without knowing  the actual underlying  allocation methodologies,                                                               
it is difficult  to "write the second step."   He concluded, "And                                                               
so, if you  want to go through  both those steps and  put that in                                                               
place,  then, yes,  we can  ...  help write  that for  you."   In                                                               
response to  a follow-up  question, he  said the  cost allocation                                                               
method for  the Cook Inlet to  North Slope relationship was  on a                                                               
BOE basis; there is  no law of the land in  terms of overall cost                                                               
1:44:11 PM                                                                                                                    
COMMISSIONER  GALVIN, in  response  to  Co-Chair Neuman,  stated,                                                               
"The way  that we value  gas is we  use a [British  thermal unit]                                                               
Btu equivalent in  order to be able to blend  it with oil; that's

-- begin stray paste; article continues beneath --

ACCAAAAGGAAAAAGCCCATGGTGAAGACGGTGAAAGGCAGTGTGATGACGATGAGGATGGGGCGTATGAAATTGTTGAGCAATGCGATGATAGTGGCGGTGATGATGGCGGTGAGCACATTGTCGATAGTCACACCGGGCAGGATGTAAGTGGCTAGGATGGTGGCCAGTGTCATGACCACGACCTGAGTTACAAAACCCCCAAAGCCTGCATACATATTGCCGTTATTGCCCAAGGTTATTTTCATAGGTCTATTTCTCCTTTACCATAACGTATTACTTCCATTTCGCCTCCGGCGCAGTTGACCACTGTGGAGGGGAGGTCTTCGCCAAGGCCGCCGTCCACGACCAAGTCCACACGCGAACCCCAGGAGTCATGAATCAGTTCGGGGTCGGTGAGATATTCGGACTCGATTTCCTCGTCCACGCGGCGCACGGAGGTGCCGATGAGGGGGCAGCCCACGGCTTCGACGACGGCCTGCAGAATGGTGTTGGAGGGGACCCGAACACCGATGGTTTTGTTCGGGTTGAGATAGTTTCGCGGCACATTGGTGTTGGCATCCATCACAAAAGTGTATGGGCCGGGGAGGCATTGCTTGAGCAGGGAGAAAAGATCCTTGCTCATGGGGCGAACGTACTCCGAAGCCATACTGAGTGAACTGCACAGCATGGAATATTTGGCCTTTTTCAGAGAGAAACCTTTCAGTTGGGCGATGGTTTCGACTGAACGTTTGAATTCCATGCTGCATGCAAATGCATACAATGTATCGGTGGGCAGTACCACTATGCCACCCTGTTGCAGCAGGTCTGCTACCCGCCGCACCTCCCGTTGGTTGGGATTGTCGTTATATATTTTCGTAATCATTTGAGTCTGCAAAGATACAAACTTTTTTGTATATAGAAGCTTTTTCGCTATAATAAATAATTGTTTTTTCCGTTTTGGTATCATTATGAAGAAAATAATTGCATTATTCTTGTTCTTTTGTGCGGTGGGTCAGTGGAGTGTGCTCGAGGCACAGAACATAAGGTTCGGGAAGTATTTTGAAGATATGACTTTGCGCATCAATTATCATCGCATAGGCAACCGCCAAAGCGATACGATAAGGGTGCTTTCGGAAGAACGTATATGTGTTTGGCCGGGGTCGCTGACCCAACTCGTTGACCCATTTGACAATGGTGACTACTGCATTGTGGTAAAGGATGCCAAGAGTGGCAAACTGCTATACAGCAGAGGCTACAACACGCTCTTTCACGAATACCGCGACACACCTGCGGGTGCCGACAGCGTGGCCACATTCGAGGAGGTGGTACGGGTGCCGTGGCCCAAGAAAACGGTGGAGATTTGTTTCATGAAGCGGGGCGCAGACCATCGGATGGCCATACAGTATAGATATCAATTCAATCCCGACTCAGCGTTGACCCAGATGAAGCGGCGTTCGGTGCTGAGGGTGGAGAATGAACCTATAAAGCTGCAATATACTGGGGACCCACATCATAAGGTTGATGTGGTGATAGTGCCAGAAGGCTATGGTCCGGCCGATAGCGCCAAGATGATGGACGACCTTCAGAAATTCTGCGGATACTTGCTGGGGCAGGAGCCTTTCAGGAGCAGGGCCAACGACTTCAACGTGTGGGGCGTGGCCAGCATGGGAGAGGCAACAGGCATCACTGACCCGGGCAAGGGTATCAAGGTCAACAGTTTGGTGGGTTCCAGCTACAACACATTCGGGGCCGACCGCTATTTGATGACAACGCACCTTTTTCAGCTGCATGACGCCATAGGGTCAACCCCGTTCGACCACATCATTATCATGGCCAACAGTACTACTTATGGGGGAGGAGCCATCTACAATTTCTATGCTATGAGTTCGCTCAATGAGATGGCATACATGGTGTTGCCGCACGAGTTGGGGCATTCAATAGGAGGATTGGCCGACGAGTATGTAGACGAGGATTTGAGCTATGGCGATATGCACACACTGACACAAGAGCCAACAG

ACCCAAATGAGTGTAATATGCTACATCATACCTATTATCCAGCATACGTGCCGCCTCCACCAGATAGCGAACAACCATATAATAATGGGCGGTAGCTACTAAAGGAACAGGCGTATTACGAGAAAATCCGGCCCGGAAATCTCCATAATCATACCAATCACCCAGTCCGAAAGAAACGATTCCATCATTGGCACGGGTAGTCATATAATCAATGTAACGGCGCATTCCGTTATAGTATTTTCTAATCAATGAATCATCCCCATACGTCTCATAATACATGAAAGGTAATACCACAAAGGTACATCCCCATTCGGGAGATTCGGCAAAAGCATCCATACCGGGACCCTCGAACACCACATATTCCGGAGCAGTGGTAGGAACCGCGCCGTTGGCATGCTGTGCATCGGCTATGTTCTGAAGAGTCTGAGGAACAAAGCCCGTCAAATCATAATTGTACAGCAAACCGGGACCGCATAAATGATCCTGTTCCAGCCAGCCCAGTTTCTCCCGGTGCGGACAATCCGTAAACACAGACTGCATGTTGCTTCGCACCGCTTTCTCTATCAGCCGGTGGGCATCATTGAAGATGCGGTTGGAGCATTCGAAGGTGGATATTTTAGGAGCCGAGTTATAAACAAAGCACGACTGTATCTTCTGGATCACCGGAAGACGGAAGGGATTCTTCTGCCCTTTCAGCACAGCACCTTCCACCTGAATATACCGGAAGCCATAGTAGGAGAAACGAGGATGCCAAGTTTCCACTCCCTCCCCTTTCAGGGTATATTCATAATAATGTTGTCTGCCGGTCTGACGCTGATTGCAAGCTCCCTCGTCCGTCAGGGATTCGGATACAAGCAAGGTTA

your BOE  combination."   He offered  his understanding  that Co-                                                               
Chair Johnson  is asking what  current cost allocation  method is                                                               
being used  in "the one portion  of the law in  which we allocate                                                               
costs."  He continued as follows:                                                                                               
     And in that we use a  volumetric basis that would use a                                                                    
     Btu equivalent.   So,  we can do  that and  expand that                                                                    
     within this law  to say that will be  the system that's                                                                    
     used  across the  board, and  then we  can say  that it                                                                    
     will be based  upon the current production  level."  We                                                                    
     can also  ... give you  both if  you want; I  can write                                                                    
     one that  says it's going  to be on the  relative value